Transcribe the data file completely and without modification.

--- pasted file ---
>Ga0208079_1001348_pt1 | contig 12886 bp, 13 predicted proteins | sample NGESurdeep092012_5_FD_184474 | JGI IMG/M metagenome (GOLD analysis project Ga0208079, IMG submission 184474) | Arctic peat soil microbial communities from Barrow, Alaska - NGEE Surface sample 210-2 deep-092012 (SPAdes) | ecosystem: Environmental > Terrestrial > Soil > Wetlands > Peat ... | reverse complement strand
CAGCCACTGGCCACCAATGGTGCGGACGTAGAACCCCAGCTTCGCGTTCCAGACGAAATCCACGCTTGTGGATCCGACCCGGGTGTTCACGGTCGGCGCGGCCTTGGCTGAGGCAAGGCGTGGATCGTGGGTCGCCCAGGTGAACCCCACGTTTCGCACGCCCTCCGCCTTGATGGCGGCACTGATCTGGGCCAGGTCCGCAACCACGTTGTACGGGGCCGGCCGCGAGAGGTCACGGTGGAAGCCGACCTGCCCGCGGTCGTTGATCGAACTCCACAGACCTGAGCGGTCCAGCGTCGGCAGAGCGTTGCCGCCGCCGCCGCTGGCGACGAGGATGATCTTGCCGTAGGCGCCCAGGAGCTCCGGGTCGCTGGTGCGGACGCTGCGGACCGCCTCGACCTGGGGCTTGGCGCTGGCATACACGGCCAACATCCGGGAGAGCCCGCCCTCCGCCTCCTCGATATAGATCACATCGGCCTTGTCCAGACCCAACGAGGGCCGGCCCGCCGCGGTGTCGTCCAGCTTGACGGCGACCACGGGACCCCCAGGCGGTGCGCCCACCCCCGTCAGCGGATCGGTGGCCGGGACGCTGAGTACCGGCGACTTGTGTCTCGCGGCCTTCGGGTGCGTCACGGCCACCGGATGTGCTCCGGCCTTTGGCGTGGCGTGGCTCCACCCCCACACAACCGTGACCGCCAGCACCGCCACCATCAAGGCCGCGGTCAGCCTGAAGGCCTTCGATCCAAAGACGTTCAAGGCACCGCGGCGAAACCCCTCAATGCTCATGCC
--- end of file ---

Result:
>Ga0208079_1001348_pt1 | contig 12886 bp, 13 predicted proteins | sample NGESurdeep092012_5_FD_184474 | JGI IMG/M metagenome (GOLD analysis project Ga0208079, IMG submission 184474) | Arctic peat soil microbial communities from Barrow, Alaska - NGEE Surface sample 210-2 deep-092012 (SPAdes) | ecosystem: Environmental > Terrestrial > Soil > Wetlands > Peat ... | reverse complement strand
CAGCCACTGGCCACCAATGGTGCGGACGTAGAACCCCAGCTTCGCGTTCCAGACGAAATCCACGCTTGTGGATCCGACCCGGGTGTTCACGGTCGGCGCGGCCTTGGCTGAGGCAAGGCGTGGATCGTGGGTCGCCCAGGTGAACCCCACGTTTCGCACGCCCTCCGCCTTGATGGCGGCACTGATCTGGGCCAGGTCCGCAACCACGTTGTACGGGGCCGGCCGCGAGAGGTCACGGTGGAAGCCGACCTGCCCGCGGTCGTTGATCGAACTCCACAGACCTGAGCGGTCCAGCGTCGGCAGAGCGTTGCCGCCGCCGCCGCTGGCGACGAGGATGATCTTGCCGTAGGCGCCCAGGAGCTCCGGGTCGCTGGTGCGGACGCTGCGGACCGCCTCGACCTGGGGCTTGGCGCTGGCATACACGGCCAACATCCGGGAGAGCCCGCCCTCCGCCTCCTCGATATAGATCACATCGGCCTTGTCCAGACCCAACGAGGGCCGGCCCGCCGCGGTGTCGTCCAGCTTGACGGCGACCACGGGACCCCCAGGCGGTGCGCCCACCCCCGTCAGCGGATCGGTGGCCGGGACGCTGAGTACCGGCGACTTGTGTCTCGCGGCCTTCGGGTGCGTCACGGCCACCGGATGTGCTCCGGCCTTTGGCGTGGCGTGGCTCCACCCCCACACAACCGTGACCGCCAGCACCGCCACCATCAAGGCCGCGGTCAGCCTGAAGGCCTTCGATCCAAAGACGTTCAAGGCACCGCGGCGAAACCCCTCAATGCTCATGCC